Scope of the Supply Chain for Most Firms Business logistics Physical supply Physical distribution (Materials management)Sources of Plants/ Customers supply operations •Transportation •Transportation •Inventory maintenance •Inventory maintenance •Order processing •Order processing •Acquisition/ Procurement •Product scheduling •Protective packaging •Protective packaging •Warehousing •Warehousing •Materials handling •Materials handling •Information maintenance •Information maintenance Focus firm’s internal supply chain 1-14
Key Activities/ProcessesPrimary- Setting customer service goals- Transportation- Inventory management- LocationSecondary, or supporting- Warehousing- Materials handling- Acquisition (purchasing)- Protective packaging- Product scheduling- Order processing 1-11
The Logistics Strategy TriangleInventory Strategy Forecasting Storage fundamentals Transport Strategy Inventory decisions Transport fundamentals Purchasing and supply Transport decisions scheduling decisions Customer Storage decisions service goals The product Logistics service Information sys. Location Strategy Location decisions The network planning process 1-12
Strategic, Tactical, and Operational Decision MakingDecision area Strategic Tactical OperationalTransportation Mode selection Seasonal equip- Dispatching ment leasingInventories Location, Control policies Safety stock levels Order fillingOrder Order entry, transmittal, Processingprocessing and processing system orders, Filling design back ordersPurchasing Development of supplier- Contracting, Expediting buyer relations Forward buyingWarehousing Handling equipment Space utilization Order picking selection, Layout design and restockingFacility Number, size, andlocation location of warehouses 2-7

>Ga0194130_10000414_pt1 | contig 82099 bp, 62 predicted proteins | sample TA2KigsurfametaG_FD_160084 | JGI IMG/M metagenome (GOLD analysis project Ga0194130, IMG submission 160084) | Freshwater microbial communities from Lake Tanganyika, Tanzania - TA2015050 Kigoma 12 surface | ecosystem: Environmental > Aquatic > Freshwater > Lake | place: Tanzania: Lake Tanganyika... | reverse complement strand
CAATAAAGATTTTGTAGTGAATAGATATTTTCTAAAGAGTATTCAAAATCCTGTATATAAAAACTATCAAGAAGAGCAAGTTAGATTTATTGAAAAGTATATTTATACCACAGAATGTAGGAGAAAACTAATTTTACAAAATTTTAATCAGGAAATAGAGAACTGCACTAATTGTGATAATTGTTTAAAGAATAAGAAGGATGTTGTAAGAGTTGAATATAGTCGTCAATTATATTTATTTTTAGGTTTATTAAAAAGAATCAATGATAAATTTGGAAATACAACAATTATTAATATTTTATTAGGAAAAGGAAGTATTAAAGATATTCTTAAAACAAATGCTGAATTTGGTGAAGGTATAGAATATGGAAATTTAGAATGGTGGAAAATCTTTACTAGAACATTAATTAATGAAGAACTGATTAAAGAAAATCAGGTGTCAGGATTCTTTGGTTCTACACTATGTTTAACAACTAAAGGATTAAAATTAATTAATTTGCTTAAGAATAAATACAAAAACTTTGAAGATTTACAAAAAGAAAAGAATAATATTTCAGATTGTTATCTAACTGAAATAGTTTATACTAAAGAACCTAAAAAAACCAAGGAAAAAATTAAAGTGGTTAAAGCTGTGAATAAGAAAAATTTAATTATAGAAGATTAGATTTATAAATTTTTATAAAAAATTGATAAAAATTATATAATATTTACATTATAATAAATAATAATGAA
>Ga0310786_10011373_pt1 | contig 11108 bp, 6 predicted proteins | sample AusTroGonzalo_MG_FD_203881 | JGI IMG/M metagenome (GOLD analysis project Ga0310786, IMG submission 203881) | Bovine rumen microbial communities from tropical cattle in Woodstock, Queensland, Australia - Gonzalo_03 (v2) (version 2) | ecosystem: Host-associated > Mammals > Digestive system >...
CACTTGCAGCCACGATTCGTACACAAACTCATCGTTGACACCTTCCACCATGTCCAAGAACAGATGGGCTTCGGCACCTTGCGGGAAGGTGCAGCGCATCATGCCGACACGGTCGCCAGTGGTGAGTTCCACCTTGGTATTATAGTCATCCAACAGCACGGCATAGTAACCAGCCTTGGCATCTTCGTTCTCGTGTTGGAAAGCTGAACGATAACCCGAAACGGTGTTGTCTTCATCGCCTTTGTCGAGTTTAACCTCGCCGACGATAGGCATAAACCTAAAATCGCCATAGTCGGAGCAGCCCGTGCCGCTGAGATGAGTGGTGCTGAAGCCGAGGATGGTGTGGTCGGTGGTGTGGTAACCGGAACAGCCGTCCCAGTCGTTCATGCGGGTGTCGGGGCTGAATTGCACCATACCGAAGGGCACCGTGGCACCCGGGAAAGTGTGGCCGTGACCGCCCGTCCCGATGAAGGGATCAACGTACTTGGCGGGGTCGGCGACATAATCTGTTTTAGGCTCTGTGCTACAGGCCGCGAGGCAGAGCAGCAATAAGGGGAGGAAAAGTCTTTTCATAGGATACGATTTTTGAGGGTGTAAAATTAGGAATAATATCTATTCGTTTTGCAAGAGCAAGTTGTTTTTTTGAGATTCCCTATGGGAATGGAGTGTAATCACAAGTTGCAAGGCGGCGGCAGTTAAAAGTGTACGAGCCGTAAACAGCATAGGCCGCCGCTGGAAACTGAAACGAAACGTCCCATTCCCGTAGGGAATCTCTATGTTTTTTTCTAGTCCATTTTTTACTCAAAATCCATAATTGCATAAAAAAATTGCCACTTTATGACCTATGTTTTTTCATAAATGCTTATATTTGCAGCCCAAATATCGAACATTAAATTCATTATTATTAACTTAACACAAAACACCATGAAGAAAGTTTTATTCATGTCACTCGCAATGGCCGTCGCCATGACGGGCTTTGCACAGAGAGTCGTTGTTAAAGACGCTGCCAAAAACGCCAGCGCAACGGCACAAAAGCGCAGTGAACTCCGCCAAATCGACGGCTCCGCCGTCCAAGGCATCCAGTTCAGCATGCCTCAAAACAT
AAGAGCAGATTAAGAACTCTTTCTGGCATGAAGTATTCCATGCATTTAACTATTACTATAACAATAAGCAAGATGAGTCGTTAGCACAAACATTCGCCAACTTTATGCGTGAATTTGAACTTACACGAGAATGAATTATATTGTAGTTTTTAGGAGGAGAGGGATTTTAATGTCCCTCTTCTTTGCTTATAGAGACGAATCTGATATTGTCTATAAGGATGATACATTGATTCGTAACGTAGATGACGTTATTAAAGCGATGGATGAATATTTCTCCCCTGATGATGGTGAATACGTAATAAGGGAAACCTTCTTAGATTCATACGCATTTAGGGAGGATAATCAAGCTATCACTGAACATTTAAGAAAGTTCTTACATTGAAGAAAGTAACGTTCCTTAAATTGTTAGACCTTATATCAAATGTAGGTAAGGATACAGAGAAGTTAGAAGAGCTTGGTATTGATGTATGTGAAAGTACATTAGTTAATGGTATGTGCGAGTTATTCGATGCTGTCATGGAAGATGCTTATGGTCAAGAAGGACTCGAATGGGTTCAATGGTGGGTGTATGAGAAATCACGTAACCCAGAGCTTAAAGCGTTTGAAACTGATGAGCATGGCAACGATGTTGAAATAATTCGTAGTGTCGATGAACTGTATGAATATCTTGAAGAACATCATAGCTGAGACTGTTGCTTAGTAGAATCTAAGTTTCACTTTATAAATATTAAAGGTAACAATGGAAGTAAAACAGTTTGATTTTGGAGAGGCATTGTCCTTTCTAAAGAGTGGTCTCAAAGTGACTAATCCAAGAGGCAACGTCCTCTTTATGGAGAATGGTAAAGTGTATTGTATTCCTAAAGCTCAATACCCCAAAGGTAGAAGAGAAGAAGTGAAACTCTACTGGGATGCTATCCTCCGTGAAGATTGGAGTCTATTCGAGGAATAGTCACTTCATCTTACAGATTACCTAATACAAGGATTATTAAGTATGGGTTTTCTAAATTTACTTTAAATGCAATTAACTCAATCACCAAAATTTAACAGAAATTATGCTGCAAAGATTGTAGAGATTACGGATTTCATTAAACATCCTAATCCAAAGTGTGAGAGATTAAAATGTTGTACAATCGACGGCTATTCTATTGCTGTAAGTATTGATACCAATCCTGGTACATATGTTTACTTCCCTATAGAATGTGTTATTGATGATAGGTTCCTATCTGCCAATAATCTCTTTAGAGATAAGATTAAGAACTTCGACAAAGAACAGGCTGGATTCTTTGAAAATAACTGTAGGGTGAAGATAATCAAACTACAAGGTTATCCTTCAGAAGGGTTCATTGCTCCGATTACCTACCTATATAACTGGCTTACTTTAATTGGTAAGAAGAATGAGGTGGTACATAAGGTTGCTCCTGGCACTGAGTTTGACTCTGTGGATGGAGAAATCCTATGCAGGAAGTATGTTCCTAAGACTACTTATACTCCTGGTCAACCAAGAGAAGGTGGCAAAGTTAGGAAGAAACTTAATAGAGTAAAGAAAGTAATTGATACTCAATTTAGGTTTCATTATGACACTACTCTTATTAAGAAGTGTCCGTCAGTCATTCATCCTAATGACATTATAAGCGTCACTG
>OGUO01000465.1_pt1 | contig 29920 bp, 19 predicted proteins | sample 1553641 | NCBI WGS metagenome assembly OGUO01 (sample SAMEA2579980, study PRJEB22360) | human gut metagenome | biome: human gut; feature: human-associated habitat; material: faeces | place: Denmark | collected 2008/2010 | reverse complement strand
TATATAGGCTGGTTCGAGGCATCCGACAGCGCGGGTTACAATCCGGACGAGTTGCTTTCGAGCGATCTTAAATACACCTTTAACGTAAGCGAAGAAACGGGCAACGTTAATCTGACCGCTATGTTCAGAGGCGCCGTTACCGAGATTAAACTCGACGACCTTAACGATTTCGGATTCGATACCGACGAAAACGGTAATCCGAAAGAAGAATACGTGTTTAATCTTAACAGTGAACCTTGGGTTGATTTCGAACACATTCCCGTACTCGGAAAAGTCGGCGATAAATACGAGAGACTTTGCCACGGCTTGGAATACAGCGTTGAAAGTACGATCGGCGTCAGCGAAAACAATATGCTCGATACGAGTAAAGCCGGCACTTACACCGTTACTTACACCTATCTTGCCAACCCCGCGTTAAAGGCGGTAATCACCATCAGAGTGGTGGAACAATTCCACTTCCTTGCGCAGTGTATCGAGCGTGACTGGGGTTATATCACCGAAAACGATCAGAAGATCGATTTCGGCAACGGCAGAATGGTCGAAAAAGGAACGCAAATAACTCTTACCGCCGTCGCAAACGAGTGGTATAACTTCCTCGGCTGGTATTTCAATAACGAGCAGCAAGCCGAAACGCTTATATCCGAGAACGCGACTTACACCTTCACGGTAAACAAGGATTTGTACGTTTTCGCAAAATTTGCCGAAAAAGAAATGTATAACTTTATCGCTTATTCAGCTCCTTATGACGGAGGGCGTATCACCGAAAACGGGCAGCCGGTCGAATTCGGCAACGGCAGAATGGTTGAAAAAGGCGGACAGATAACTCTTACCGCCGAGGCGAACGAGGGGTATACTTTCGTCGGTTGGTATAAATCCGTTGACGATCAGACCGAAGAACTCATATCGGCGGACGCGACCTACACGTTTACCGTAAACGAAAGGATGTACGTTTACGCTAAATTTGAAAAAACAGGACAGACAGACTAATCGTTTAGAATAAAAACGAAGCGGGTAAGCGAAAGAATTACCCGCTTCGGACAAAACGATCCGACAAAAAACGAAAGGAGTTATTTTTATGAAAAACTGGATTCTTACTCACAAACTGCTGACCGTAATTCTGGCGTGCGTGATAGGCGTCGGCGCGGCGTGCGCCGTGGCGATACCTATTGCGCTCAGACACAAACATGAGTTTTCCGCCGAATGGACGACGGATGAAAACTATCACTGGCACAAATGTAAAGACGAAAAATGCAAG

Integrated Logistics Systems (ILS)• ILS is used by many firms, with the help of Information Technology for tracking and coordinating the following functions effectively: – Material management – Material flow systems – Physical distribution• Volvo operates their warehouse in Memphis with the support of third party suppliers, FedEx Logistics Services, to handle stocks of truck parts. If a Volvo dealer needed a part in an emergency, phones a toll-free number and the part is flown out the same day and delivered that night at either the airport or the dealer’s office.
Market Logistics Objectives Situations where logistics planning may go wrong:• The Traffic/ Logistics manager favours rail shipment over air shipment because of the less rail cost. However, because the rail transport are slower, it ties up working capital longer, delay customer payment, and might cause customers to buy from competitors who offer faster service.• The Shipping department uses cheap containers to minimize shipping costs. Cheaper containers lead to a higher rate of damaged goods.• The Inventory manager favours low inventory. This increases the possibility of ‘stockouts’, back orders, huge paperwork etc. Major objectives for any company logistics planning:• On-time delivery• Effectively meet emergency needs• Careful handling of merchandise• Willingness to take back defective goods and resupply them quickly.